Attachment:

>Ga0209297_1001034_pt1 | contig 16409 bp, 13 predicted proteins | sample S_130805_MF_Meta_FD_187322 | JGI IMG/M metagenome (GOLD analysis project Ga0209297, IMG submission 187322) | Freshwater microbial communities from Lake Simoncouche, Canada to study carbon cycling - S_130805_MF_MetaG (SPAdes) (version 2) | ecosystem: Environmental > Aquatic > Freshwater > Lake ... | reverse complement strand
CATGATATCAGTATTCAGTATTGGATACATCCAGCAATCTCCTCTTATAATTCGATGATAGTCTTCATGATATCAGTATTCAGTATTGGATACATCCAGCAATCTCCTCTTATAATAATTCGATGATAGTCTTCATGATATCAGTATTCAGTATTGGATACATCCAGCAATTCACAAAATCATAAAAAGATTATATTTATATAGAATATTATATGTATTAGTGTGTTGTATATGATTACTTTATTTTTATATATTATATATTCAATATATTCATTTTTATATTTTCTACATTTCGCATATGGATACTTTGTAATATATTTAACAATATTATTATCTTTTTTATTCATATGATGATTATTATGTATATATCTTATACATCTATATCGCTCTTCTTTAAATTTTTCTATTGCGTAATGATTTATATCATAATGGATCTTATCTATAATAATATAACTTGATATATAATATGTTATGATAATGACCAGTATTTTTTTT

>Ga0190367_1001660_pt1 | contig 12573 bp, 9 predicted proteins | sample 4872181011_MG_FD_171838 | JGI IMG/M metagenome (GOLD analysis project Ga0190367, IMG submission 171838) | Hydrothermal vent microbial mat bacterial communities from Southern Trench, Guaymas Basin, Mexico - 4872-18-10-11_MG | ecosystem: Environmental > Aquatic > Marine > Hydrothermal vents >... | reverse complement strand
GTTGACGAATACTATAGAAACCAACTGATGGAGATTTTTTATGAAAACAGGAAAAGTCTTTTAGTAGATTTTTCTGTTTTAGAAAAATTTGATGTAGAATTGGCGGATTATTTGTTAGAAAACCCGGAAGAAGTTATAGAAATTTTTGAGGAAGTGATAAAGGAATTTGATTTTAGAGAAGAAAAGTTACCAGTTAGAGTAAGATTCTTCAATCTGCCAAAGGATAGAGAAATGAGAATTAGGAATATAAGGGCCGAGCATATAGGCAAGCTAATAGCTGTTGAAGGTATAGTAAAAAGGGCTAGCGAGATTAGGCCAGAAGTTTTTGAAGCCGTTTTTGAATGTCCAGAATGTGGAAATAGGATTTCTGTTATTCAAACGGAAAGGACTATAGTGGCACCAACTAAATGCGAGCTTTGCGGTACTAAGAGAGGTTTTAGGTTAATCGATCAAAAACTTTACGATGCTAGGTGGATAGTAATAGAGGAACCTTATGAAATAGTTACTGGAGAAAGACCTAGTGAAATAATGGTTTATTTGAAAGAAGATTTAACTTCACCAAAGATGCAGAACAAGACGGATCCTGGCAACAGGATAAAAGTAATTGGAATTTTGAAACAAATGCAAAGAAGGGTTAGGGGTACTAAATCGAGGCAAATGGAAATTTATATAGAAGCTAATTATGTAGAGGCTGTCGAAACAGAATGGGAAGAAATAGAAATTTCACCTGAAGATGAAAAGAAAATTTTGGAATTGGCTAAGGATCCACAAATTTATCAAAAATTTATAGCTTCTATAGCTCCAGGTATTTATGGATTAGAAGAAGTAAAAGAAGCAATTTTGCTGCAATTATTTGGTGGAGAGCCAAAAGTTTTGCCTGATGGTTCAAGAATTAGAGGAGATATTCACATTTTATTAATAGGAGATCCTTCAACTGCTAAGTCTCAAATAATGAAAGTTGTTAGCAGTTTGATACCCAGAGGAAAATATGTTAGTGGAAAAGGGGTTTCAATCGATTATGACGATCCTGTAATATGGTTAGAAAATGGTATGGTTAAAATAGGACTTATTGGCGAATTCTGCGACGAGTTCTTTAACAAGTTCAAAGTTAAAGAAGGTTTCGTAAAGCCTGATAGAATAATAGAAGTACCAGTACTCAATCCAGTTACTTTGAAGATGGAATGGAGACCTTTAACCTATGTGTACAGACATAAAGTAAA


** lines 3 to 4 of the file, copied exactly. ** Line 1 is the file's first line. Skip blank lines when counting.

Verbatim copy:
>Ga0190367_1001660_pt1 | contig 12573 bp, 9 predicted proteins | sample 4872181011_MG_FD_171838 | JGI IMG/M metagenome (GOLD analysis project Ga0190367, IMG submission 171838) | Hydrothermal vent microbial mat bacterial communities from Southern Trench, Guaymas Basin, Mexico - 4872-18-10-11_MG | ecosystem: Environmental > Aquatic > Marine > Hydrothermal vents >... | reverse complement strand
GTTGACGAATACTATAGAAACCAACTGATGGAGATTTTTTATGAAAACAGGAAAAGTCTTTTAGTAGATTTTTCTGTTTTAGAAAAATTTGATGTAGAATTGGCGGATTATTTGTTAGAAAACCCGGAAGAAGTTATAGAAATTTTTGAGGAAGTGATAAAGGAATTTGATTTTAGAGAAGAAAAGTTACCAGTTAGAGTAAGATTCTTCAATCTGCCAAAGGATAGAGAAATGAGAATTAGGAATATAAGGGCCGAGCATATAGGCAAGCTAATAGCTGTTGAAGGTATAGTAAAAAGGGCTAGCGAGATTAGGCCAGAAGTTTTTGAAGCCGTTTTTGAATGTCCAGAATGTGGAAATAGGATTTCTGTTATTCAAACGGAAAGGACTATAGTGGCACCAACTAAATGCGAGCTTTGCGGTACTAAGAGAGGTTTTAGGTTAATCGATCAAAAACTTTACGATGCTAGGTGGATAGTAATAGAGGAACCTTATGAAATAGTTACTGGAGAAAGACCTAGTGAAATAATGGTTTATTTGAAAGAAGATTTAACTTCACCAAAGATGCAGAACAAGACGGATCCTGGCAACAGGATAAAAGTAATTGGAATTTTGAAACAAATGCAAAGAAGGGTTAGGGGTACTAAATCGAGGCAAATGGAAATTTATATAGAAGCTAATTATGTAGAGGCTGTCGAAACAGAATGGGAAGAAATAGAAATTTCACCTGAAGATGAAAAGAAAATTTTGGAATTGGCTAAGGATCCACAAATTTATCAAAAATTTATAGCTTCTATAGCTCCAGGTATTTATGGATTAGAAGAAGTAAAAGAAGCAATTTTGCTGCAATTATTTGGTGGAGAGCCAAAAGTTTTGCCTGATGGTTCAAGAATTAGAGGAGATATTCACATTTTATTAATAGGAGATCCTTCAACTGCTAAGTCTCAAATAATGAAAGTTGTTAGCAGTTTGATACCCAGAGGAAAATATGTTAGTGGAAAAGGGGTTTCAATCGATTATGACGATCCTGTAATATGGTTAGAAAATGGTATGGTTAAAATAGGACTTATTGGCGAATTCTGCGACGAGTTCTTTAACAAGTTCAAAGTTAAAGAAGGTTTCGTAAAGCCTGATAGAATAATAGAAGTACCAGTACTCAATCCAGTTACTTTGAAGATGGAATGGAGACCTTTAACCTATGTGTACAGACATAAAGTAAA